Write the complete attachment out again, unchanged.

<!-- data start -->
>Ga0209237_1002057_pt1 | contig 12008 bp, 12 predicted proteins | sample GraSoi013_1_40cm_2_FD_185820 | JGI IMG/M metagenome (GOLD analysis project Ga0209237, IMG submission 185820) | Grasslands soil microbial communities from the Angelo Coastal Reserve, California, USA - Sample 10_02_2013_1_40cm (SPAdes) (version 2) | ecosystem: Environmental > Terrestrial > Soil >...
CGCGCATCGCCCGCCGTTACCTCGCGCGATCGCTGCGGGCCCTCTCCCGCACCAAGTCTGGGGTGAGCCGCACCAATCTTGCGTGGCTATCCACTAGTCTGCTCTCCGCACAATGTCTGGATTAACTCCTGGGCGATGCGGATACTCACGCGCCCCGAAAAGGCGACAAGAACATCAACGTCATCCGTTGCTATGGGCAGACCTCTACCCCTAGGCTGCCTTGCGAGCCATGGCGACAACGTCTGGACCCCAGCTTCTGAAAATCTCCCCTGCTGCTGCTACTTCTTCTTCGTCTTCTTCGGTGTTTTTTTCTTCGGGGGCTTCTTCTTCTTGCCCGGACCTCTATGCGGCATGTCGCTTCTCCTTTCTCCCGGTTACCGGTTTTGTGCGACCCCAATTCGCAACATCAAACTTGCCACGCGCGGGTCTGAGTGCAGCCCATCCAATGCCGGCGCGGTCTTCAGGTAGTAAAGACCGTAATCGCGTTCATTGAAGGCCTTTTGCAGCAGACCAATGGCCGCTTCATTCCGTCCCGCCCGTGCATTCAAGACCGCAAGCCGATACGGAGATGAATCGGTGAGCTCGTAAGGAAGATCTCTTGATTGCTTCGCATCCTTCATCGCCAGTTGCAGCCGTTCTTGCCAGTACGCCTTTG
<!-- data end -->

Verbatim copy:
>Ga0209237_1002057_pt1 | contig 12008 bp, 12 predicted proteins | sample GraSoi013_1_40cm_2_FD_185820 | JGI IMG/M metagenome (GOLD analysis project Ga0209237, IMG submission 185820) | Grasslands soil microbial communities from the Angelo Coastal Reserve, California, USA - Sample 10_02_2013_1_40cm (SPAdes) (version 2) | ecosystem: Environmental > Terrestrial > Soil >...
CGCGCATCGCCCGCCGTTACCTCGCGCGATCGCTGCGGGCCCTCTCCCGCACCAAGTCTGGGGTGAGCCGCACCAATCTTGCGTGGCTATCCACTAGTCTGCTCTCCGCACAATGTCTGGATTAACTCCTGGGCGATGCGGATACTCACGCGCCCCGAAAAGGCGACAAGAACATCAACGTCATCCGTTGCTATGGGCAGACCTCTACCCCTAGGCTGCCTTGCGAGCCATGGCGACAACGTCTGGACCCCAGCTTCTGAAAATCTCCCCTGCTGCTGCTACTTCTTCTTCGTCTTCTTCGGTGTTTTTTTCTTCGGGGGCTTCTTCTTCTTGCCCGGACCTCTATGCGGCATGTCGCTTCTCCTTTCTCCCGGTTACCGGTTTTGTGCGACCCCAATTCGCAACATCAAACTTGCCACGCGCGGGTCTGAGTGCAGCCCATCCAATGCCGGCGCGGTCTTCAGGTAGTAAAGACCGTAATCGCGTTCATTGAAGGCCTTTTGCAGCAGACCAATGGCCGCTTCATTCCGTCCCGCCCGTGCATTCAAGACCGCAAGCCGATACGGAGATGAATCGGTGAGCTCGTAAGGAAGATCTCTTGATTGCTTCGCATCCTTCATCGCCAGTTGCAGCCGTTCTTGCCAGTACGCCTTTG